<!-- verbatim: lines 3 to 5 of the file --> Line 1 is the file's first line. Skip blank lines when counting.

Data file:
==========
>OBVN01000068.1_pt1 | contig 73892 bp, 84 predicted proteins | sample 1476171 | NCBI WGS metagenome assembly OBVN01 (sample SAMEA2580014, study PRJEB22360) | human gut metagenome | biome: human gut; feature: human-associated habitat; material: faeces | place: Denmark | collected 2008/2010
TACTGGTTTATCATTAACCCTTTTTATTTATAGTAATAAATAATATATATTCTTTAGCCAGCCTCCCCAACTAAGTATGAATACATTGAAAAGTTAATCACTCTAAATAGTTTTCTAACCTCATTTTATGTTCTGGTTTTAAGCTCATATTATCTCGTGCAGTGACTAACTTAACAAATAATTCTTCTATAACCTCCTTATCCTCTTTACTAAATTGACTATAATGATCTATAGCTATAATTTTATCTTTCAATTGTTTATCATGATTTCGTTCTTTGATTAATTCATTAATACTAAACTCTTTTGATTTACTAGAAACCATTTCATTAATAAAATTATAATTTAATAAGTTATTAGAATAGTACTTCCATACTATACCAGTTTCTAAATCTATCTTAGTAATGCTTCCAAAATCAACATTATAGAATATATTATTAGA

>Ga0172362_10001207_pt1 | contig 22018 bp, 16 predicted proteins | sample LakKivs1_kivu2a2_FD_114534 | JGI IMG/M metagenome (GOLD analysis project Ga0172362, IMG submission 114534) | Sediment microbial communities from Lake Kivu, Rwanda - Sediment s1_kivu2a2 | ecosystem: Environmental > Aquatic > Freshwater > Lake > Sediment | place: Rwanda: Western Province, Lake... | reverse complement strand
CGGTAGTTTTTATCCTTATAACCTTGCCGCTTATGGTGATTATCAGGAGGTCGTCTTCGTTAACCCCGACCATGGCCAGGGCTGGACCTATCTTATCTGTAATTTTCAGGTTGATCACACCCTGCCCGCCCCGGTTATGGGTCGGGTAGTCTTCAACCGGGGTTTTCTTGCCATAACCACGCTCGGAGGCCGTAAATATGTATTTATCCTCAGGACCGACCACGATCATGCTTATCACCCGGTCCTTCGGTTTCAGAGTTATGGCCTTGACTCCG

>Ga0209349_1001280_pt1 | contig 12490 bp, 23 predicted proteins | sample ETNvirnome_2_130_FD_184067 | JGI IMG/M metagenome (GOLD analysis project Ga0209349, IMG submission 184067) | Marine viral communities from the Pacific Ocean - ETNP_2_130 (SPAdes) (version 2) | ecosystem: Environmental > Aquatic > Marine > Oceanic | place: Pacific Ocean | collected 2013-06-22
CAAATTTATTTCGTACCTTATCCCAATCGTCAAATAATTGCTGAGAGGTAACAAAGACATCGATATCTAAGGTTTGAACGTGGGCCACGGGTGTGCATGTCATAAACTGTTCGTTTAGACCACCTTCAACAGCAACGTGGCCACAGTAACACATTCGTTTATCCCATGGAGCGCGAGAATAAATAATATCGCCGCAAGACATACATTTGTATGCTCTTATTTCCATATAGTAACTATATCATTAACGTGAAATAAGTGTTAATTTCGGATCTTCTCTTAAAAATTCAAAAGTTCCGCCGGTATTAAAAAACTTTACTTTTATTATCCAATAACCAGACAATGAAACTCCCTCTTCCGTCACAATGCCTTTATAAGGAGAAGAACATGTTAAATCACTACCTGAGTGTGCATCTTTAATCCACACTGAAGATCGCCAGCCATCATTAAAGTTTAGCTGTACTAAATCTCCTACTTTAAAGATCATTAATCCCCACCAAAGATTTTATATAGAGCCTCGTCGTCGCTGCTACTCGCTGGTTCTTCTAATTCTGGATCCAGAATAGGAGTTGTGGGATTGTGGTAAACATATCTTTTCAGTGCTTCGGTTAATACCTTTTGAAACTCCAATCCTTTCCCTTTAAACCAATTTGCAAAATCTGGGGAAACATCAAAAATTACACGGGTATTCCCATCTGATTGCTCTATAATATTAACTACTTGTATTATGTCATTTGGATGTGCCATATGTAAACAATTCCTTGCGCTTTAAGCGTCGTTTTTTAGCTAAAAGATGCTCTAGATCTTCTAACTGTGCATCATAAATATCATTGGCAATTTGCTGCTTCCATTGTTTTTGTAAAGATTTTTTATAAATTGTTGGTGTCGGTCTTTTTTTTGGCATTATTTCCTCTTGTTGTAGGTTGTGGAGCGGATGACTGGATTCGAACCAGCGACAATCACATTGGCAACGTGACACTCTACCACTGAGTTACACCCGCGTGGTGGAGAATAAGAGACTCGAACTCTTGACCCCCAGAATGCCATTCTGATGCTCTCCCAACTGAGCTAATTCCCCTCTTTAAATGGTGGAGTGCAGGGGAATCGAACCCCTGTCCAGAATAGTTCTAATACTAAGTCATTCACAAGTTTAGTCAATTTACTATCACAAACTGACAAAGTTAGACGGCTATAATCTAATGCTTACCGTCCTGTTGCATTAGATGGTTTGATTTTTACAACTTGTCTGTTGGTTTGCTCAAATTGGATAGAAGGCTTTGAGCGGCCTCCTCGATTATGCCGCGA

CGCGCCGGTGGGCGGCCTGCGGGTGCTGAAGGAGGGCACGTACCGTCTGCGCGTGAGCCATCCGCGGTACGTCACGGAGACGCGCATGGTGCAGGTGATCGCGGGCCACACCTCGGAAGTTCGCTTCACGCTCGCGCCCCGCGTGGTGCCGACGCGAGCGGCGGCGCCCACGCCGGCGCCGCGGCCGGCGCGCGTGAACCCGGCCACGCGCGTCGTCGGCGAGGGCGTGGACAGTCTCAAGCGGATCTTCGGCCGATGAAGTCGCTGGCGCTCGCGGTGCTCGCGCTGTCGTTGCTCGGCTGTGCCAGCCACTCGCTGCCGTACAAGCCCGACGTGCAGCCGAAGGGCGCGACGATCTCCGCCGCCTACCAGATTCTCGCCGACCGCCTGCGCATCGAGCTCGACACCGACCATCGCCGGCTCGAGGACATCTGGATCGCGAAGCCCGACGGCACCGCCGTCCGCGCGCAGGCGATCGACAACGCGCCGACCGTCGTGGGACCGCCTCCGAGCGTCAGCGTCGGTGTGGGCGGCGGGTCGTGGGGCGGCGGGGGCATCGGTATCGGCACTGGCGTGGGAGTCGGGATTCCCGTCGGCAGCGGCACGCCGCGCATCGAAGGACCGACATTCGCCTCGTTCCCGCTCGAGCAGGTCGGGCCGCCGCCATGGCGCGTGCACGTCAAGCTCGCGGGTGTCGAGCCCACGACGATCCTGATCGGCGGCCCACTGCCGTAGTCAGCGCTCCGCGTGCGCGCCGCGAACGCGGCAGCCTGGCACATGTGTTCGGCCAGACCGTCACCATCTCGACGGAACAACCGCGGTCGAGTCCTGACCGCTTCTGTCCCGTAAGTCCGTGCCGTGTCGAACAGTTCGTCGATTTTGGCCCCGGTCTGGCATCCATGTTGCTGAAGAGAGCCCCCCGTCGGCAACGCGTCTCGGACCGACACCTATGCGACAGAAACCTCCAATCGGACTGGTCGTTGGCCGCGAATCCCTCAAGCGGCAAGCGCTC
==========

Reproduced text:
>Ga0172362_10001207_pt1 | contig 22018 bp, 16 predicted proteins | sample LakKivs1_kivu2a2_FD_114534 | JGI IMG/M metagenome (GOLD analysis project Ga0172362, IMG submission 114534) | Sediment microbial communities from Lake Kivu, Rwanda - Sediment s1_kivu2a2 | ecosystem: Environmental > Aquatic > Freshwater > Lake > Sediment | place: Rwanda: Western Province, Lake... | reverse complement strand
CGGTAGTTTTTATCCTTATAACCTTGCCGCTTATGGTGATTATCAGGAGGTCGTCTTCGTTAACCCCGACCATGGCCAGGGCTGGACCTATCTTATCTGTAATTTTCAGGTTGATCACACCCTGCCCGCCCCGGTTATGGGTCGGGTAGTCTTCAACCGGGGTTTTCTTGCCATAACCACGCTCGGAGGCCGTAAATATGTATTTATCCTCAGGACCGACCACGATCATGCTTATCACCCGGTCCTTCGGTTTCAGAGTTATGGCCTTGACTCCG

>Ga0209349_1001280_pt1 | contig 12490 bp, 23 predicted proteins | sample ETNvirnome_2_130_FD_184067 | JGI IMG/M metagenome (GOLD analysis project Ga0209349, IMG submission 184067) | Marine viral communities from the Pacific Ocean - ETNP_2_130 (SPAdes) (version 2) | ecosystem: Environmental > Aquatic > Marine > Oceanic | place: Pacific Ocean | collected 2013-06-22